Update: Solved. See fix at bottom.
In my iPad app which supports all orientations, if the app is loaded in landscape, weird things happen:
- Alert views appear in portrait, even though the rest is in landscape
- Rotating the iPad from landscape to portrait does not trigger a rotation (nor does it trigger any of the shouldAutorotate style methods).
- Rotating the iPad 180 degrees (to "other landscape") does trigger rotation, and after this, the iPad behaves like normal (i.e. rotates correctly to portrait and landscape when rotated).
Alert view screen below. Weird, weird. Any ideas why this might be happening? It only happens when loading in landscape -- loading in portrait and then rotating to landscape works just fine.
Solution: This problem occurred because I was adding a UIViewController (modally) on top of the main view controller as soon as the app finished loading (more specifically, in the app's
iOS sends a number of (4)
shouldAutorotateToInterfaceOrientation: calls to the current/main view controller after things have started up, to figure out which orientations are currently supported. When I added the other VC so soon, this occurred in the middle of the aforementioned calls. Thus, I only got one or two calls (for "portrait", because it starts with portrait).
The main view controller was then left with a default support of "NO" for the landscape orientations, but the newly added view controller (which is also asked about orientations) now happily responds yes.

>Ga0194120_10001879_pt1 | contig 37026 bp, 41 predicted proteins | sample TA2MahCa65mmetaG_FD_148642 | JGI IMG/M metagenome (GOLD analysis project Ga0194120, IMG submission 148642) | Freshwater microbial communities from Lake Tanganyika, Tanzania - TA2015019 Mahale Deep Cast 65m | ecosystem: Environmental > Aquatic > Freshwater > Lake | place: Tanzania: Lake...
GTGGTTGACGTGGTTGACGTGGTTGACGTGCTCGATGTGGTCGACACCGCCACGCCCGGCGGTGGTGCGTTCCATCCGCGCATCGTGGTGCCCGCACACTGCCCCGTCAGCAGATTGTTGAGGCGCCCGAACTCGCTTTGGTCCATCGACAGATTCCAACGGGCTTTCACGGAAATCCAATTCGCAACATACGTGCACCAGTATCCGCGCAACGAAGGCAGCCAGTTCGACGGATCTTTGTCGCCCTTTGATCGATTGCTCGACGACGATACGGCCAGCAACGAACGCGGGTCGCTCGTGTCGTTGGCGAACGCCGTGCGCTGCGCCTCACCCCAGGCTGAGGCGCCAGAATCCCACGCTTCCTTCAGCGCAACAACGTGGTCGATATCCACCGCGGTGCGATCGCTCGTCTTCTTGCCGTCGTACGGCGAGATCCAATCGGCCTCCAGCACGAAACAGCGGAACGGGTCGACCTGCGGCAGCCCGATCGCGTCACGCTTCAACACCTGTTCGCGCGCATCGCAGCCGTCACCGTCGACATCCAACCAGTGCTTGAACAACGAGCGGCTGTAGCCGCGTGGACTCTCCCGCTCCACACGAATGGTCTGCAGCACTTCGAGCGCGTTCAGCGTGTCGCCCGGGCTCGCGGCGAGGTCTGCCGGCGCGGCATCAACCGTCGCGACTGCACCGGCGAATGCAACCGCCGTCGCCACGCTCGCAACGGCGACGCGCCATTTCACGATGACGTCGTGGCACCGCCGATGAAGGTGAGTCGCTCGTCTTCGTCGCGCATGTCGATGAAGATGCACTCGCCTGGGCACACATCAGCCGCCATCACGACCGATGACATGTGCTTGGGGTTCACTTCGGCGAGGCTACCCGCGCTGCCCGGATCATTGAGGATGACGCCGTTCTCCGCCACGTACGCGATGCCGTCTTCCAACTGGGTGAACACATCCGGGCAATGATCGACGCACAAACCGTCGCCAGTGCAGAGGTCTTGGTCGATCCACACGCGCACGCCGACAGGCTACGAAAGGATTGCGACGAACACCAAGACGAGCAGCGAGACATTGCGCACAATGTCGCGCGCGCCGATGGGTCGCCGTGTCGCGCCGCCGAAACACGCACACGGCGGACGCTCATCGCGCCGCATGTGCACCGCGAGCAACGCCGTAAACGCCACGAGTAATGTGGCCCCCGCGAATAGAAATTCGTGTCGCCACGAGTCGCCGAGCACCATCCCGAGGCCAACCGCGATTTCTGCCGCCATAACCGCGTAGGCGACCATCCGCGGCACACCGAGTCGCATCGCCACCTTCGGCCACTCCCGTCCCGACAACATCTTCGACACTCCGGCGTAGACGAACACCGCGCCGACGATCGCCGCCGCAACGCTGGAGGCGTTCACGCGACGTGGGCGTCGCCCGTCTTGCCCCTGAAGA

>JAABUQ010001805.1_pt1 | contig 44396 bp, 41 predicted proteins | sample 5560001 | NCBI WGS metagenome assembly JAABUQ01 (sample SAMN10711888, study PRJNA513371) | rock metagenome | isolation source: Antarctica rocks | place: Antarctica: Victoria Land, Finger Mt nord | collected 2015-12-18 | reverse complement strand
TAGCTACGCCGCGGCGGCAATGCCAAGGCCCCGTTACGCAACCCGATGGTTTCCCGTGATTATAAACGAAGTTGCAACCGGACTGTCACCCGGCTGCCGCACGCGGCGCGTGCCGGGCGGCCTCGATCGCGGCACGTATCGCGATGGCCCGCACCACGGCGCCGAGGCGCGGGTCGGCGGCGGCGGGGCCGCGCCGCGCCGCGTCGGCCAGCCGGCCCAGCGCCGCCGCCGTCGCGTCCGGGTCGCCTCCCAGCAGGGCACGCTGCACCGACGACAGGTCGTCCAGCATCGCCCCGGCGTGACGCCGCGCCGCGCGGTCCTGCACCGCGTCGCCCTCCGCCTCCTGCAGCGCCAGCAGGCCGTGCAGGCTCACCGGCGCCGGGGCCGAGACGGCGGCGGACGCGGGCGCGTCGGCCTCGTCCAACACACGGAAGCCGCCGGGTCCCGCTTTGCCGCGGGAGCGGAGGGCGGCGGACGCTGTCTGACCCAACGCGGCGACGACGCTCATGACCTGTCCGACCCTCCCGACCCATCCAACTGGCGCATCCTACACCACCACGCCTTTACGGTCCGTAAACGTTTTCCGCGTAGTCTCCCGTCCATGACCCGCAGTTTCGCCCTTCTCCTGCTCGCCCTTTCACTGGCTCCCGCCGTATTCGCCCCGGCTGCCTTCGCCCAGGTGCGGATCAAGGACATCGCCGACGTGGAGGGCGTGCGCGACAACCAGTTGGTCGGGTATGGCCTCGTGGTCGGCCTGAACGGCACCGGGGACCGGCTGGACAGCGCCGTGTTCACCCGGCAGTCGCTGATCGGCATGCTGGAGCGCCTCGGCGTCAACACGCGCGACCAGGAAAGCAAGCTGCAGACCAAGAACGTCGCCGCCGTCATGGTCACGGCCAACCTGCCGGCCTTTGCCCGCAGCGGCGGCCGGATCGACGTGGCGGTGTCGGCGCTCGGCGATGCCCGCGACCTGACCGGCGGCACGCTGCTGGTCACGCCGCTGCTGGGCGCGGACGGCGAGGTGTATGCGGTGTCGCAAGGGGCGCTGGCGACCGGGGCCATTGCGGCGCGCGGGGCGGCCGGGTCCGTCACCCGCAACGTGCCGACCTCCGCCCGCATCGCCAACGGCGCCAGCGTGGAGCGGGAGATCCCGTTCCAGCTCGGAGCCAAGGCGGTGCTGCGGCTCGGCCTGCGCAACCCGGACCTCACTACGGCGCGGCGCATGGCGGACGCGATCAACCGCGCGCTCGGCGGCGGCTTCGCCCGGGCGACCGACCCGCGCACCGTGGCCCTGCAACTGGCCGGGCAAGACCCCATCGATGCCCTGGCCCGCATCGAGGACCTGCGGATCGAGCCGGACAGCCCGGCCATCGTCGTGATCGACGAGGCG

If I had removed the other VC (which is in landscape), I would have realized that my main view controller was stuck in portrait. So I had a portrait view, on top of which there was a landscape view. The alerts and such heeded the orientation of the former, hence the disastrous results above.
Additionally, if I tried to rotate to portrait, I couldn't, because the main view controller was already in portrait. Rotating to landscape was also impossible because the other view controller is already in landscape. Only when I did the "landscape but that other one" rotation, did both view controllers agree that rotation was required, and thus the device rotated.
The fix in my case was to simply put the creation of the other controller at a slight delay. using
performSelector:withObject:afterDelay. -- 0 seemed to work but I just put it at 1 to be sure. It looks a bit weird, with the main vc appearing and then the other vc, but it's better than the above.